Efficiency in the Australian mining industry has received a stern rebuke from PricewaterhouseCoopers (PwC), rated as one of the least productive regions in the world.
The damning report ‘Mining for Efficiency’ states that Australia is the second least productive mining region in the world, with Africa taking the wooden spoon, and North America beating Australia on all classes of equipment.
The report claims there is an inherent conflict between the productivity plans of the mining boom which were based on increased volumes, and plans based on cost reduction which are now coming to the fore of business strategy.
Despite claims by industry lobby groups that high wages in Australia will impact on our competitiveness, results actually show “significant divergences” between mines in close proximity chasing the same minerals under the same industrial relations conditions.
Equipment and the way it is used is a key focus of the report, which shows that productivity differences between the best and worst performing mines are stark, with some of the best practice outputs coming in at more than 100 per cent greater than the median performers.
“The popular tagline of the mining sector is that the miners are serious about productivity,” PwC states.
“We suggest that most are reducing costs and increasing volumes but there are precious few with legitimate claims to improving core productivity in their open cut operations.”
Comments in the report echoed the new fashion for cost reduction employed by the major miners who continue to sell off ‘non-core’ assets, such as BHP Billiton had done earlier this year with Nickelwest operations.
“Miners are banking the first available dividend, selling or segregating mines deemed too hard to fix and tempering expectations of further productivity gains by citing a combination of labour laws, high costs, regulatory hold ups and mine configuration constraints,” Lumley said.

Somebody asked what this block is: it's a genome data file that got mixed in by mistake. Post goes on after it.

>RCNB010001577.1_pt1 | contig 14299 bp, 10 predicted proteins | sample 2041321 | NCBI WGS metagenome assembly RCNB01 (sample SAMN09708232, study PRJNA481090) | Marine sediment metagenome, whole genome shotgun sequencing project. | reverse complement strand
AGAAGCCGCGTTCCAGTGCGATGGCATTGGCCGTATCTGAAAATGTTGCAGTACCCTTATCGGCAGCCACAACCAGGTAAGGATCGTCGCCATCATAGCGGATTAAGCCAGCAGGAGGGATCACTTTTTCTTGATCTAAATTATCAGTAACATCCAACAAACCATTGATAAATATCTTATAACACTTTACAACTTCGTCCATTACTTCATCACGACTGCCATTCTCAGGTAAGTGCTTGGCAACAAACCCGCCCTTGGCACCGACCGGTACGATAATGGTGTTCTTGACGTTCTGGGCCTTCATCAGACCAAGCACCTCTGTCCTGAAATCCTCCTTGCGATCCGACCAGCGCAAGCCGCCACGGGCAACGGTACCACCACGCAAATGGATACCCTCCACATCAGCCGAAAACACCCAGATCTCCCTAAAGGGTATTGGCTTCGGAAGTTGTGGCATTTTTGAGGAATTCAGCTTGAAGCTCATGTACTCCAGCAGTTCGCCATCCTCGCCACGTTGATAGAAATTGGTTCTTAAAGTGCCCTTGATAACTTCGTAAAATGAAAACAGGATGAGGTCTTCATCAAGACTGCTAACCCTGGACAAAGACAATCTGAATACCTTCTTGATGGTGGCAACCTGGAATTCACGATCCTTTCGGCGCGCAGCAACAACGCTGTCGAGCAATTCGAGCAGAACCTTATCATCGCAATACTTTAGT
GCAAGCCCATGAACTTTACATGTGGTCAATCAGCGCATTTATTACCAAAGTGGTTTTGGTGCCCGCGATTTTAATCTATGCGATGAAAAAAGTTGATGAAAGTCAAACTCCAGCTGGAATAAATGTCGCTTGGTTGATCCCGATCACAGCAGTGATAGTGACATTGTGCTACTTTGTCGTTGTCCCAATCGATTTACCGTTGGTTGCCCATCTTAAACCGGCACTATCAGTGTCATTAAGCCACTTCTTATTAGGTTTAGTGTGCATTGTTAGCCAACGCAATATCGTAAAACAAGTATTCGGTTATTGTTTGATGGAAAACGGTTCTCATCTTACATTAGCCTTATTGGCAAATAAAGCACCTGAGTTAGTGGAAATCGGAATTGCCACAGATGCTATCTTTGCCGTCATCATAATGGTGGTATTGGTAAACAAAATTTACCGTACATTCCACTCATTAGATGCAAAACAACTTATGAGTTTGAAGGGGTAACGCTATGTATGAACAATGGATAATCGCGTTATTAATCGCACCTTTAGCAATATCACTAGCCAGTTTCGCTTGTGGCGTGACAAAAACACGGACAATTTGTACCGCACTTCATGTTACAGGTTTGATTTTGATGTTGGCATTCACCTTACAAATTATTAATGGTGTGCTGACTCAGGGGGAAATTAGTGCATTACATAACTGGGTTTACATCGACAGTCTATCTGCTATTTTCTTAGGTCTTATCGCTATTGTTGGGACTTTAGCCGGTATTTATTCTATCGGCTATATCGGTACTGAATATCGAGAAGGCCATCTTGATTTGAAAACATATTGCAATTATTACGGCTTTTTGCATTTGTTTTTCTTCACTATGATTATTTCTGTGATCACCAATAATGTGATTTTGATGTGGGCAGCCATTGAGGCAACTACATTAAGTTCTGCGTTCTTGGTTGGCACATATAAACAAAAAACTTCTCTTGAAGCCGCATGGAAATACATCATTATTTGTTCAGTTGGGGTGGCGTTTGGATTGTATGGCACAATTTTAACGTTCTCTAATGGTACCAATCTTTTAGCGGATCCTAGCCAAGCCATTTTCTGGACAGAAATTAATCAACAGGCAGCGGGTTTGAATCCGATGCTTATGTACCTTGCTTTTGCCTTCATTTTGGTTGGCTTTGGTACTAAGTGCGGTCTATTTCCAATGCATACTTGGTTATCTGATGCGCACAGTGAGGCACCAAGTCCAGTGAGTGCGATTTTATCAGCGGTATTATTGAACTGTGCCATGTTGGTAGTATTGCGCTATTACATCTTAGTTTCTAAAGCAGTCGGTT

And then this morning, we are hit with the news that the axe has fallen again at Australia’s research agency, the CSIRO, with another 75 researchers retrenched across the organisation’s future manufacturing, agriculture and digital productivity programs.
All three affected areas belong to the CSIRO’s flagship “impact science” division, set up in 2003, which aims to partner with universities and the private sector to bring “large scale and mission directed science” to bear on major national priorities.
Future manufacturing research will be hardest hit, losing up to 45 full-time positions, including in advanced fibres, biomedical manufacturing and high-performance metals.
Among the work to which future manufacturing research scientists have contributed is state-of-the-art ceramic body armour for Australian soldiers, the southern hemisphere’s first Arcam additive manufacturing facility, which enables 3D printing of metals, and a spray-on topcoat for aircraft.
But this shouldn’t surprise us from a government who thinks coal is the industry of the future and a Treasurer who thinks that climate change is “absolutely not” an impediment to economic growth